I have read Madame Bovary, honest gov, I have. Except that it was in French, so I haven’t really read it.
At one time my French was worth a B grade at A’level in the days of yore when hardly anyone got A grades and results day never made the national news, with pictures of pretty girls jumping for joy. So I was reasonably accomplished and I ploughed my way through Madame B as an extra on the reading list. It took me forever and the feeling was of walking through thick Victorian fog. I got the gist of it but the reality of it? Non. So now I have a £1.00 Collins classic from the co-op (how utopian is that) waiting for me in what looks like a very clear and readable translation. Except it doesn’t tell me who the translator is.
This strikes me as monstrously unfair as it can’t be an easy book to translate.
But maybe that is the way of translators. They are unsung heroes and we should laud them more. I do know that they have a Society and probably an annual dinner and a few awards knocking about but that isn’t quite enough when you consider the time and trouble they save us. How could we have enjoyed the recent Scandi crime boom if it had not been for the ranks of so often un-named translators bringing us our Jo Nesbo and Stieg Larsson? I have a particular vote of thanks for the wonderful work of Elizabeth Porch who brought the delights of the Moomins to me as a child. And the only reason I have read Proust is because Messrs Scott Moncrieffe and Kilmartin did such a spiffing job of making Proust feel as if it had been written in English in the first place. Then there is Asterix and Tintin, just as funny and fresh in translations. The stuff of miracles, in short. It looks effortless but I am sure it is not.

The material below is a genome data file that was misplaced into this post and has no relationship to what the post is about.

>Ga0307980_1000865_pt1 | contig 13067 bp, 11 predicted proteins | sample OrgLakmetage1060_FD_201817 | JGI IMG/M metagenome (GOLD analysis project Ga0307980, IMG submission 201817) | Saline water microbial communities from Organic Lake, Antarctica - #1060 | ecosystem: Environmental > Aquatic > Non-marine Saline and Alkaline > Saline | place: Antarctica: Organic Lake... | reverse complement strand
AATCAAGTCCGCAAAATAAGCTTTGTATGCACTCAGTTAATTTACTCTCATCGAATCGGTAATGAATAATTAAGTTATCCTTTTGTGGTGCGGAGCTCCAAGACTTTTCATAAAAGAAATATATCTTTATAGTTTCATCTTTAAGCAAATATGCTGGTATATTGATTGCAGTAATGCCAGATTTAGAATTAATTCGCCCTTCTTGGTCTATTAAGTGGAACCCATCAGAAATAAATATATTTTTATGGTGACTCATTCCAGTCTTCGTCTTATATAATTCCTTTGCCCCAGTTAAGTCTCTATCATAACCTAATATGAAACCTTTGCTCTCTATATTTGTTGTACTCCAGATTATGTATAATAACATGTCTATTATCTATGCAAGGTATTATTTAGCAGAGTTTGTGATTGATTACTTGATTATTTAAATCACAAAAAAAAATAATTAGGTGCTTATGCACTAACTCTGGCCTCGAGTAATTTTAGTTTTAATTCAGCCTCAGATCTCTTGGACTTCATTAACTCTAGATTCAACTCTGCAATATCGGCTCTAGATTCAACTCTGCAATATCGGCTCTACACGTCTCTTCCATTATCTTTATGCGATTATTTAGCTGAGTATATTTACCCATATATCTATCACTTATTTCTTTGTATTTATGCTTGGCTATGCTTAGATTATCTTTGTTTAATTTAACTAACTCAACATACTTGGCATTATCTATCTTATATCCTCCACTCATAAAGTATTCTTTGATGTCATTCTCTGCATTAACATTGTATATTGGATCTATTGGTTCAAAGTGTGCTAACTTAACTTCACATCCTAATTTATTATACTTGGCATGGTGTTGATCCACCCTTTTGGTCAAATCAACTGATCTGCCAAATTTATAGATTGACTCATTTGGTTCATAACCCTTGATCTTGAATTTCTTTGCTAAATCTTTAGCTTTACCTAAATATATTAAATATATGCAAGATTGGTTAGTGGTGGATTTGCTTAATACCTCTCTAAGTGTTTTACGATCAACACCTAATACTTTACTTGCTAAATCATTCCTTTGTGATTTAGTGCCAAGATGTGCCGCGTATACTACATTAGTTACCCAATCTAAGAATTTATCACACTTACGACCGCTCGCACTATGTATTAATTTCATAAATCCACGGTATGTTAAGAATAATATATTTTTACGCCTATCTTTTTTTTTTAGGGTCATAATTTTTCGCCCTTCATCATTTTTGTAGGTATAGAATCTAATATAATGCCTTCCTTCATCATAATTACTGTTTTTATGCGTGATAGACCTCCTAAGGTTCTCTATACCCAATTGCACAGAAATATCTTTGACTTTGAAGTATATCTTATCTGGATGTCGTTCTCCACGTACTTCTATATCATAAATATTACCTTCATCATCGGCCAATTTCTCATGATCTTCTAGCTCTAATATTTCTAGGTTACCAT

So if you come across a lonely, humble translator, remember to tell them how wonderful I think they are.